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Lodge Cast Iron 7-Stick Cornstick Pan
|Price:||$19.99 & FREE Shipping on orders over $49. Details|
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- Makes light and crispy cornbread and muffins
- Each cornstick measures 5 inches by 1-1/2 inches
- Cast iron; hand wash with stiff brush and dish detergent
- Makes 7 cornsticks at a time
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|Shipping||FREE Shipping||FREE Shipping||FREE Shipping||FREE Shipping|
|Sold By||Life and Home||Amazon.com||Amazon.com||The Houseware Shoppe|
|Material||Cast Iron||metal||Cast Iron||Nylon|
|Dimensions||0.5 inches x 12 inches x 5.5 inches||1 inches x 12.3 inches x 5.4 inches||0 inches x 0 inches x 0 inches||2.56 inches x 10.38 inches x 2.37 inches|
|Item Weight||7 pounds||4.8 pounds||5.7 pounds||0.5 pounds|
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Top Customer Reviews
The key to using a cast iron pan is to properly season it and keep it seasoned. For this pan, I rubbed it with melted Crisco and baked it for an hour at 400, then let it cool slowly in the oven. This should create a beautiful glossy black finish; if not, do it a second time and again whenever the seasoning has worn off. Always hand dry a pan like this, never let it air dry or it will rust.
I have never had a problem with cornbread sticking. I preheat the pan and then pour the batter into it. I use a small ladle for this and leave the pan right on the oven rack. When the cornbread is done you just flip it right out onto a plate. The only drawback I have had is that I usually have to make a few pansful of cornbreads sticks for them to last through dinner.
Cornbread cooked in a skillet or baking pan is soft; even cakey if you use enough white cornmeal and sugar. But corn pones are crispy... they fracture in the most wonderful way when you bite into them and have the BEST texture. I make a big batch of them and keep them in a sealed container on the counter for a day or two, and then refrigerate the unlikely few that may survive after that. They're also perfect for throwing into lunch bags, too.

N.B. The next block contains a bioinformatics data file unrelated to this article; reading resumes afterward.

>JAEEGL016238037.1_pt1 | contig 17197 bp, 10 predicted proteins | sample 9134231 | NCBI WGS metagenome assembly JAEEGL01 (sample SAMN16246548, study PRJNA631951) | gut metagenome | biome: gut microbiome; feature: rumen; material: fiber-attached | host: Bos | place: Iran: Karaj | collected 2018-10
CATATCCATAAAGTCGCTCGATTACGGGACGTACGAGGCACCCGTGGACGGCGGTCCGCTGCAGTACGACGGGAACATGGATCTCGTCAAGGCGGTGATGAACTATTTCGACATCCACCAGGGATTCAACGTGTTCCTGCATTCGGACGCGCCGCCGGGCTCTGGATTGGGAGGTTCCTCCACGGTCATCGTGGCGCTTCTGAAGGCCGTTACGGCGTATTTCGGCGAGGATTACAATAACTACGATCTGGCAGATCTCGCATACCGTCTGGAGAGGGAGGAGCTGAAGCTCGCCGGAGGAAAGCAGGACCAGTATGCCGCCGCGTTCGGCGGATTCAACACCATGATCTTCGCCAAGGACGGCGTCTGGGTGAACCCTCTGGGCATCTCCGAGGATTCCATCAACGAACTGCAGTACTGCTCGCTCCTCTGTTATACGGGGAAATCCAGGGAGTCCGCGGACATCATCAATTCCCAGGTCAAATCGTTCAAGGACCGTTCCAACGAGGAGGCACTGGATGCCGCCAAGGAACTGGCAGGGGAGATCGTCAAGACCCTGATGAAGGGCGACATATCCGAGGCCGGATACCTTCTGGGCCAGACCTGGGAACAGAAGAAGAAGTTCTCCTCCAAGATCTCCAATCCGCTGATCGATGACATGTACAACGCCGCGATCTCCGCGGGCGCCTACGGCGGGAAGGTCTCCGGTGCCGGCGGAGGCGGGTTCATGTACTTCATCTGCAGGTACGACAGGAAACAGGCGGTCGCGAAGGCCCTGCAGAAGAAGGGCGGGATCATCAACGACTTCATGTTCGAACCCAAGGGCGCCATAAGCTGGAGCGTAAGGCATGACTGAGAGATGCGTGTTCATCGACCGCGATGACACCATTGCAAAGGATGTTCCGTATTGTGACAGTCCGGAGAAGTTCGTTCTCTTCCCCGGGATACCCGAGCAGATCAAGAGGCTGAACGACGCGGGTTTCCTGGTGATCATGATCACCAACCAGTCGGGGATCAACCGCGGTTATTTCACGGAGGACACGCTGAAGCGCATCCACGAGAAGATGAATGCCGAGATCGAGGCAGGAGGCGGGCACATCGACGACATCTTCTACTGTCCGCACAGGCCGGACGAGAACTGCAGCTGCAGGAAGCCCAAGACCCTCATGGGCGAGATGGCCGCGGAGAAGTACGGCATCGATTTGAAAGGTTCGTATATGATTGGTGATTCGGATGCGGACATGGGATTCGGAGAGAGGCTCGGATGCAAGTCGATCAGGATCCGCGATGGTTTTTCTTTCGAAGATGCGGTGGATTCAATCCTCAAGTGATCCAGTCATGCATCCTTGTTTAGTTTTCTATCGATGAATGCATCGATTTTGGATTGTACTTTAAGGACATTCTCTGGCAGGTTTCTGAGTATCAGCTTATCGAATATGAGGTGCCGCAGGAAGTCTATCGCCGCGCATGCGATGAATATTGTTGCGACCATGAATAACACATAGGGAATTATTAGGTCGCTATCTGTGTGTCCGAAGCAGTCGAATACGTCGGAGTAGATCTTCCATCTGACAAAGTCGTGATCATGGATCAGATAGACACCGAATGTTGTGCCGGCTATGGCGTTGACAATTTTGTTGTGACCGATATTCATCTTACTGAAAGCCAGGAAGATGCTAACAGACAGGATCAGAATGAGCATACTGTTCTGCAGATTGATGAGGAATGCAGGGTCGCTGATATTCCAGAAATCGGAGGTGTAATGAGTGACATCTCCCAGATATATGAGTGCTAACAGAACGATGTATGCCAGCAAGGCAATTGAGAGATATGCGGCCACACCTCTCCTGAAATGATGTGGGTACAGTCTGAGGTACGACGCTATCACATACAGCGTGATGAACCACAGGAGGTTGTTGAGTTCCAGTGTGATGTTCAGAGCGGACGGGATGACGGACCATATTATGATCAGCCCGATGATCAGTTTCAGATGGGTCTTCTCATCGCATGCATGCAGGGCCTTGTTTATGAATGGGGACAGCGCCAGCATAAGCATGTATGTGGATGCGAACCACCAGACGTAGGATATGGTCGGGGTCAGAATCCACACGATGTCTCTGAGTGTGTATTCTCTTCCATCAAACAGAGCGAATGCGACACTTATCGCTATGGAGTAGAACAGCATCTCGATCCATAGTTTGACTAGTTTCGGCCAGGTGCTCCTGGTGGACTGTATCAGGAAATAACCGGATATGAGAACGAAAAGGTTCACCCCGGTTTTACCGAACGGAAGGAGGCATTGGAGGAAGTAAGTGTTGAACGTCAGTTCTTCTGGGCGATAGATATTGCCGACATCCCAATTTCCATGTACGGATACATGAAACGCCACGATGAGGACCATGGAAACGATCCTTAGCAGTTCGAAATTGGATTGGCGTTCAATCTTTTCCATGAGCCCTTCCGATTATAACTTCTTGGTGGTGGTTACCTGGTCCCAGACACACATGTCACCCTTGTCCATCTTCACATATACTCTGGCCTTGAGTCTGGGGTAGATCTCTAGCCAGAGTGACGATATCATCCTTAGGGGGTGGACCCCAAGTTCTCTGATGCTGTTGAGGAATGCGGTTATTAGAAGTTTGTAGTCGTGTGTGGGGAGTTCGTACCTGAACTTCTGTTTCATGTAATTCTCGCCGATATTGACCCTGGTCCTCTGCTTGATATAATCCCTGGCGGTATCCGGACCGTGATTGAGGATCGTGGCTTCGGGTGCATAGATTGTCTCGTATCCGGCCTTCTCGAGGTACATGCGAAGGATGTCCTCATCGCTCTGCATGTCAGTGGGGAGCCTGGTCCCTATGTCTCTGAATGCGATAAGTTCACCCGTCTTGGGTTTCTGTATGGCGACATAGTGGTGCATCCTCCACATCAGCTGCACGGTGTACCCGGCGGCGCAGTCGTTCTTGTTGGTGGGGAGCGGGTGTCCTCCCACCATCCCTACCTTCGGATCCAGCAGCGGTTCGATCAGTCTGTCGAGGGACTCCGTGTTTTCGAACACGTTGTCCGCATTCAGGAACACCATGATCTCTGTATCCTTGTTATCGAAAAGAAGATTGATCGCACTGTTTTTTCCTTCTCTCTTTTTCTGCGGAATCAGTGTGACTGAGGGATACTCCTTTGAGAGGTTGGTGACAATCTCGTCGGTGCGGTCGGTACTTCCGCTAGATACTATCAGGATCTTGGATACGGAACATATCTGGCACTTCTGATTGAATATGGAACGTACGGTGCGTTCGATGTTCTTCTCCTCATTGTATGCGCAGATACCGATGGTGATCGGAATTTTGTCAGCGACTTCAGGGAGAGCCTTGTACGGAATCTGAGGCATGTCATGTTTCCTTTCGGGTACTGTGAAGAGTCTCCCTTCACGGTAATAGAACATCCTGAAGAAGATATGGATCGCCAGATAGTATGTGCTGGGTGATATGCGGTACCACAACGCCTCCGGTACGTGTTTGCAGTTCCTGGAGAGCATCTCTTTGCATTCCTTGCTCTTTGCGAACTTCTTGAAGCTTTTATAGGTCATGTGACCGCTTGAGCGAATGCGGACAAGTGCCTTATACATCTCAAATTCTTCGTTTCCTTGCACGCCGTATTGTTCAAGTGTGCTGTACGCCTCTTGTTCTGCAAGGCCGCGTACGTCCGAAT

Be sure to season your pan (rub with vegetable or corn oil, bake for an hour, then let cool overnight) or you WILL have problems with sticking. Also be sure to oil your pan before each use, especially at first. The more you use cast iron, the more non-stick it becomes, but proper oiling is critical at first. My current pan is decades old, but I still brush the wells with a little bacon grease before each use and preheat it along with the oven while I make my batter. (We rarely eat bacon but I "bank" the drippings specifically for making cornbread.) The cooked pones practically fall out of the pan, and the hint of bacon in the crust is insanely delicious.
Another user said that she found filling the individual corn-shaped wells tedious; I use a large serving spoon to pinch off just enough batter to fill each well. The bowl of the spoon I use is big and long; its shape matches really well with the width of the pan so the patter pours perfectly into the wells. It's a snap, and it's CERTAINLY worth the flavor and texture of corn pones!
Having said that, their PREFERRED mode of cornbread baking was in the small, cast-iron skillet ----- and I agree.
The cornbread sticks are cute, though.
Most Recent Customer Reviews
These are great. Good quality heavy castings. I use a brush to coat lightly with margarine, then dust with cornmeal, then preheat. Read morePublished 4 months ago by dbciii
The cast iron is good quality, but it is just too small to make decent cornbread.Published 5 months ago by Picky Customer
I was really unhappy this this item. I understand things need to be seasoned first, by I have used this over 10 times and I am going to toss it in the trash. Read morePublished 7 months ago by Elizabeth C. Hardeman
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